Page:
In April I did something a little out of character, I signed up for a series of virtual 5Ks through runDisney. In addition to everything else Disney does, they also host a series of marathons and other races in Walt Disney World as well as Virtual, do at home events. As I am now obsessed with all things Disney I of course signed up but since I hate running I wasn’t sure what to do next. I knew that I would have to work up to the 5K, since I don’t run unless chased, and so I mapped out the appropriate distance in my neighborhood and started a tradition that has meant more to me than I would ever have imagined – daily walks. The idea was to work up to running, but that never happened. That’s ok, because instead the walks have become the one event of the day that I look forward to most. Although I have lived in my house for more than a decade, I never realized that my neighborhood has a fairly substantial series of walking trails not only through the subdivision itself, but through the adjacent woods as well. Every day I strapped on my shoes, but on my headphones to listen to podcasts and immediately left behind the worries of the day. As I traipsed through the forests, I mentally traveled, leaving the quotidian and transporting myself into a positive headspace. Through the changing of the seasons I never missed a single day and even now, as we sort of normalize again, it’s a daily event that I wouldn’t miss for the world. Not only has it helped me remain in decent shape, it’s been an hour of happiness that sometimes has been hard to find. It’s also introduced me to my neighborhood and my neighbors, people I never really paid attention to before the pandemic. It created a sense of community and as it turns out, I needed that much more than I realized. I didn’t just take an hour-long walk every day, I also practiced yoga with almost the same level of consistency. As soon as lock down was put into place, my studio went entirely online and those daily sessions weren’t just important for me as I tried to maintain balance, it was just good to see and talk to other people, even if it was just via an iPad. Along with this I added a modality to my yoga practice that was the second helpful action I took in my grieving process – Reiki.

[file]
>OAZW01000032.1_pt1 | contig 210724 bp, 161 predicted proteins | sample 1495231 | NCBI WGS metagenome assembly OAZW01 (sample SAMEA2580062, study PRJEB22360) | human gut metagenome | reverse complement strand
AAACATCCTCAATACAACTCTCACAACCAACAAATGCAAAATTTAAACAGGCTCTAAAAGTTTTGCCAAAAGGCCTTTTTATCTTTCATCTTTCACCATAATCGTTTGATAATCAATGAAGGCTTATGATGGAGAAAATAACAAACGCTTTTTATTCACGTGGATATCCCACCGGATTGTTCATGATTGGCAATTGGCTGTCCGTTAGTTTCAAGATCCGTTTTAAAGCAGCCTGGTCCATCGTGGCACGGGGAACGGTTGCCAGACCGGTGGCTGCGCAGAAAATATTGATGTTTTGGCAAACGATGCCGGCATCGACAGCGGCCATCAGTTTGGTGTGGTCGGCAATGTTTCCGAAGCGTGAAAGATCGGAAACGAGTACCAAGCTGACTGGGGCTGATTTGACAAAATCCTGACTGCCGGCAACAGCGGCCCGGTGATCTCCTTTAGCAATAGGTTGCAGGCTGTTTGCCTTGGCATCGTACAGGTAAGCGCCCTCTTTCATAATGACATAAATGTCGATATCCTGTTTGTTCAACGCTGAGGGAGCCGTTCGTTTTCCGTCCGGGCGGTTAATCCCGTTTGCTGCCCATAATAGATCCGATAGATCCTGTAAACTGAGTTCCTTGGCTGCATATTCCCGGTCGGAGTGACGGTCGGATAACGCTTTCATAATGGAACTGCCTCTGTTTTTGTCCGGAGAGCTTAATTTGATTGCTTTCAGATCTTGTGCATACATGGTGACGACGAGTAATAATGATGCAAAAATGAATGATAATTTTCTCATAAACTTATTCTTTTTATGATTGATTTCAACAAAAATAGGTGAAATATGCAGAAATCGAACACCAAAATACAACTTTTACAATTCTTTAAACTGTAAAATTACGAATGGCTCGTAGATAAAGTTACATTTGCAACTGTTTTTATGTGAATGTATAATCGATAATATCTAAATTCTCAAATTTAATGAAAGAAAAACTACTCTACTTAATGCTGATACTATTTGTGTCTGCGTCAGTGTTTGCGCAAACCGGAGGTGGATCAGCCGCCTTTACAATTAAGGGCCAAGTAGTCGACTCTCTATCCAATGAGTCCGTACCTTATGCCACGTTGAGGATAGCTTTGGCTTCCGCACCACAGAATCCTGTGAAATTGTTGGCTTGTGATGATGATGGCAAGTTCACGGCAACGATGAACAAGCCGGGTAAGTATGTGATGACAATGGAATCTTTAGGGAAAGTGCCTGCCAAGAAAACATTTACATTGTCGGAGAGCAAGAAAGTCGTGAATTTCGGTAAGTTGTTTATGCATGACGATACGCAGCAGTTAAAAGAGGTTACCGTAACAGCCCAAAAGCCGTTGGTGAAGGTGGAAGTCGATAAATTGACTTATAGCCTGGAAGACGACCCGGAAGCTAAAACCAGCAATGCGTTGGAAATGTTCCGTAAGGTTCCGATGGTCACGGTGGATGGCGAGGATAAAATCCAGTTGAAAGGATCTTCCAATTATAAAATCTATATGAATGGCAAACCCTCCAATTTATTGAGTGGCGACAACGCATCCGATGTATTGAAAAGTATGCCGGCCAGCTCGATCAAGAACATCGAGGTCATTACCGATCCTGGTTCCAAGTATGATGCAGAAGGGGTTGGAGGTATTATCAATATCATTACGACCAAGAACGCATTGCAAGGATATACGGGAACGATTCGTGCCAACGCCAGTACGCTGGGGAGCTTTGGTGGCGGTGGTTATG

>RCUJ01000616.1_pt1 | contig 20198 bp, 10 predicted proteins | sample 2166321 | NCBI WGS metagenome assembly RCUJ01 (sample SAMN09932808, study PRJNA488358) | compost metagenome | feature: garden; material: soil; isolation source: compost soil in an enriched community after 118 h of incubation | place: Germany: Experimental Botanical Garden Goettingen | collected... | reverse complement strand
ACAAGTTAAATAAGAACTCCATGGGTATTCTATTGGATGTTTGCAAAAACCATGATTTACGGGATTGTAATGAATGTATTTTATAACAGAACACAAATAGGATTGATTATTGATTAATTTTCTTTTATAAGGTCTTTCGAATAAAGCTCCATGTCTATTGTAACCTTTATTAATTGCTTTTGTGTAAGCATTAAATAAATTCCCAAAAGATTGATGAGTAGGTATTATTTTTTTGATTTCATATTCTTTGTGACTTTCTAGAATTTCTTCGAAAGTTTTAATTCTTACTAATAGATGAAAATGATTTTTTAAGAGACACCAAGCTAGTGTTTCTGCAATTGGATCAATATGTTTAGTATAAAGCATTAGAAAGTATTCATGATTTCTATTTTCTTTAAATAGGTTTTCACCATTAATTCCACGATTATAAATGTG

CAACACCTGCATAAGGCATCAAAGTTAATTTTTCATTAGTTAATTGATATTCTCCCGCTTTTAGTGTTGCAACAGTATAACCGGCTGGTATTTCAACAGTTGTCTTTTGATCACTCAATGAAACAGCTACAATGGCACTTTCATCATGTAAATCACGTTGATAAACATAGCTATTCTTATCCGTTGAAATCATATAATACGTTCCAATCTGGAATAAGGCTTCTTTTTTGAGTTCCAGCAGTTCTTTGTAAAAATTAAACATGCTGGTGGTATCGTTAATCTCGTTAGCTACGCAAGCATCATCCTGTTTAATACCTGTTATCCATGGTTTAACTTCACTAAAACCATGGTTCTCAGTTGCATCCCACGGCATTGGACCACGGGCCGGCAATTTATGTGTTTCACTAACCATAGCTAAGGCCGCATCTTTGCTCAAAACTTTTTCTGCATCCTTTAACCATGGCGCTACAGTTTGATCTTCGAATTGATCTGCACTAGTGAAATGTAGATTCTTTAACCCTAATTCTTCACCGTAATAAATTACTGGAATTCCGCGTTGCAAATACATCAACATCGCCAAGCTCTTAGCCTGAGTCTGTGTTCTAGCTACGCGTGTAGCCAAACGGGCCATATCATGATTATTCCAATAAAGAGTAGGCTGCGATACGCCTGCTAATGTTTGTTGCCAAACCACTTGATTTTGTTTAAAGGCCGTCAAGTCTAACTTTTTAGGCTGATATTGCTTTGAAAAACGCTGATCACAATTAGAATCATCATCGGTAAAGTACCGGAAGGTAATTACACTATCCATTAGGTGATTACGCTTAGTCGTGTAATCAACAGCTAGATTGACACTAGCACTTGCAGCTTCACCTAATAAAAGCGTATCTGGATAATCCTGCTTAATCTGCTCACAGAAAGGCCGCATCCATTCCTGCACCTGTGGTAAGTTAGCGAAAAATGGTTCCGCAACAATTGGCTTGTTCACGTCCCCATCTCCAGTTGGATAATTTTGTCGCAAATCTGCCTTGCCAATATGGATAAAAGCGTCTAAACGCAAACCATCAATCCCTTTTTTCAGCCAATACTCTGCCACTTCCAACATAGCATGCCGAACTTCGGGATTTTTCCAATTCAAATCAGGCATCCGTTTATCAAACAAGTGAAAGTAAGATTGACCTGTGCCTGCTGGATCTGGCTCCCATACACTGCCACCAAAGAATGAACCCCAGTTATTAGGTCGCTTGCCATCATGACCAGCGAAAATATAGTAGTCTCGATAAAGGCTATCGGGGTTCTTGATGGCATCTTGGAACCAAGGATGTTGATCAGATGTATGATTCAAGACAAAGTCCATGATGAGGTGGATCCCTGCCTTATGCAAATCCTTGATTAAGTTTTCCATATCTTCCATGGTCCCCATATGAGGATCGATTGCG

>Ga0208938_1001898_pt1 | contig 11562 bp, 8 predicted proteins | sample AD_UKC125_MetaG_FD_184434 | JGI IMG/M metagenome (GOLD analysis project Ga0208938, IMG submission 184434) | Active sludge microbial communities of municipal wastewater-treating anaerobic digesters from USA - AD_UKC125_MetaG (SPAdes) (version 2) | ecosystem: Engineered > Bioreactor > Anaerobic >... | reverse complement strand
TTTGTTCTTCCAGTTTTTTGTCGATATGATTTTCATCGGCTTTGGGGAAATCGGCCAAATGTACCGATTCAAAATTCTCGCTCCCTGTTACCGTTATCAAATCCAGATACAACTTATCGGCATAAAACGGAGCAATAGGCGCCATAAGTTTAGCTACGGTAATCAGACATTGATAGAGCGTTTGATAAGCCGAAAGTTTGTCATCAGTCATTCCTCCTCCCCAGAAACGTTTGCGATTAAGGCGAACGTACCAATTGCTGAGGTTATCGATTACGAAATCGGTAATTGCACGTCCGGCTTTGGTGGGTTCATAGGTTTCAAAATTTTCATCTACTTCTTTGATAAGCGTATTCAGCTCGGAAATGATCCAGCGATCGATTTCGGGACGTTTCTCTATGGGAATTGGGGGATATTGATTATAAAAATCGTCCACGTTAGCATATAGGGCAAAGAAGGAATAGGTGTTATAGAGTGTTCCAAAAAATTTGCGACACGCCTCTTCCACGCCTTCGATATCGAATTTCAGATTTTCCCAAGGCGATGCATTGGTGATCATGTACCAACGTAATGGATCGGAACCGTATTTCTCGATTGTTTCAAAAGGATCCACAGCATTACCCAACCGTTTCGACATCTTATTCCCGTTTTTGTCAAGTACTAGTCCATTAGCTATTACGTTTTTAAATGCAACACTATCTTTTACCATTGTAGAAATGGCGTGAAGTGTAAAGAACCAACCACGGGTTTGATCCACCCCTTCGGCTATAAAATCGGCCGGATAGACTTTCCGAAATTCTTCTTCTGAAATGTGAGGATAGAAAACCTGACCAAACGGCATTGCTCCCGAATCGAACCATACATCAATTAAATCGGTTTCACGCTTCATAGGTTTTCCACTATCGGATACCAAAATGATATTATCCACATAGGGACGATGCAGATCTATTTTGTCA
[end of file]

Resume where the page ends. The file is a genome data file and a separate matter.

If you know me at all, then you will be shocked – shocked – that I started taking the Reiki classes offered through my yoga studio. While I love yoga, I do not consider myself a hippy-dippy new age type of person at all. I am staid, conservative in nature and deeply skeptical of almost everything. But I figured that I didn’t have anything to lose and, frankly, I was curious. Almost immediately I was drawn to the practice because of the fundamental philosophy behind it – that maintaining balance in life is key. It’s an ancient concept that we see reflected in every world religion and I think is also foundational to the human experience. Reiki seeks to achieve that balance and to help others get back to a certain stasis. That’s the second aspect that I think attracted me to Reiki, the ability to help others. With everything else in my life taken from me it was my opportunity to give something back, to be productive again and to help others. That’s really all I want in life and during this trying time, Reiki has given me that. I saw it through too and just recently became a certified Reiki Master, able to help others for the rest of my life.